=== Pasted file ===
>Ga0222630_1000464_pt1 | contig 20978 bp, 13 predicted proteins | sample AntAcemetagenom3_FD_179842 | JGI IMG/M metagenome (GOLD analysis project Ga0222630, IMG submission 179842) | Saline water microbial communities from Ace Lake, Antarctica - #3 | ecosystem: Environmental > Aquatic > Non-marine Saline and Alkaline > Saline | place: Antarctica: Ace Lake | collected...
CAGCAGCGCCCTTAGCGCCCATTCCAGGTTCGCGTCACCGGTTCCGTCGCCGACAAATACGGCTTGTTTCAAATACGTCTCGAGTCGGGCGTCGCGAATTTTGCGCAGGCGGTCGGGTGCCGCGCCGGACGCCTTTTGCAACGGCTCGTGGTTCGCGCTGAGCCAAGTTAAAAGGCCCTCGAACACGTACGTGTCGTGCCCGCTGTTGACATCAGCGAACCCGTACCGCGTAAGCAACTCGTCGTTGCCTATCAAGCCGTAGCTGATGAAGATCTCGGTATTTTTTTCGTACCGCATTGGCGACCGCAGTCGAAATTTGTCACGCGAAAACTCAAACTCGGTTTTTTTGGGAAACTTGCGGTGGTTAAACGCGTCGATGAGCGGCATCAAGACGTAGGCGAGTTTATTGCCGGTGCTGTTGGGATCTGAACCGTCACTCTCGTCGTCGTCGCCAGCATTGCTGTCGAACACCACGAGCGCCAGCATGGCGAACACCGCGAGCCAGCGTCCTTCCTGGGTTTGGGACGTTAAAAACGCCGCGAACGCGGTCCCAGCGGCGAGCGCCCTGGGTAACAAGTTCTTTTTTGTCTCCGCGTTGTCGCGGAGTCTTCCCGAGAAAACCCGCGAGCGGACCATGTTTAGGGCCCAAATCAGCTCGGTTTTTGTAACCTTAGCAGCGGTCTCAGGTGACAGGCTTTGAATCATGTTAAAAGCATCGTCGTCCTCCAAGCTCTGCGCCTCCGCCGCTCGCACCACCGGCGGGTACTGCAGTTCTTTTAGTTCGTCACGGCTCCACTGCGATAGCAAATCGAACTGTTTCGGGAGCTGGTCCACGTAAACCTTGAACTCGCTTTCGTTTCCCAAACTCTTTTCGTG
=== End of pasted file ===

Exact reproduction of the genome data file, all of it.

>Ga0222630_1000464_pt1 | contig 20978 bp, 13 predicted proteins | sample AntAcemetagenom3_FD_179842 | JGI IMG/M metagenome (GOLD analysis project Ga0222630, IMG submission 179842) | Saline water microbial communities from Ace Lake, Antarctica - #3 | ecosystem: Environmental > Aquatic > Non-marine Saline and Alkaline > Saline | place: Antarctica: Ace Lake | collected...
CAGCAGCGCCCTTAGCGCCCATTCCAGGTTCGCGTCACCGGTTCCGTCGCCGACAAATACGGCTTGTTTCAAATACGTCTCGAGTCGGGCGTCGCGAATTTTGCGCAGGCGGTCGGGTGCCGCGCCGGACGCCTTTTGCAACGGCTCGTGGTTCGCGCTGAGCCAAGTTAAAAGGCCCTCGAACACGTACGTGTCGTGCCCGCTGTTGACATCAGCGAACCCGTACCGCGTAAGCAACTCGTCGTTGCCTATCAAGCCGTAGCTGATGAAGATCTCGGTATTTTTTTCGTACCGCATTGGCGACCGCAGTCGAAATTTGTCACGCGAAAACTCAAACTCGGTTTTTTTGGGAAACTTGCGGTGGTTAAACGCGTCGATGAGCGGCATCAAGACGTAGGCGAGTTTATTGCCGGTGCTGTTGGGATCTGAACCGTCACTCTCGTCGTCGTCGCCAGCATTGCTGTCGAACACCACGAGCGCCAGCATGGCGAACACCGCGAGCCAGCGTCCTTCCTGGGTTTGGGACGTTAAAAACGCCGCGAACGCGGTCCCAGCGGCGAGCGCCCTGGGTAACAAGTTCTTTTTTGTCTCCGCGTTGTCGCGGAGTCTTCCCGAGAAAACCCGCGAGCGGACCATGTTTAGGGCCCAAATCAGCTCGGTTTTTGTAACCTTAGCAGCGGTCTCAGGTGACAGGCTTTGAATCATGTTAAAAGCATCGTCGTCCTCCAAGCTCTGCGCCTCCGCCGCTCGCACCACCGGCGGGTACTGCAGTTCTTTTAGTTCGTCACGGCTCCACTGCGATAGCAAATCGAACTGTTTCGGGAGCTGGTCCACGTAAACCTTGAACTCGCTTTCGTTTCCCAAACTCTTTTCGTG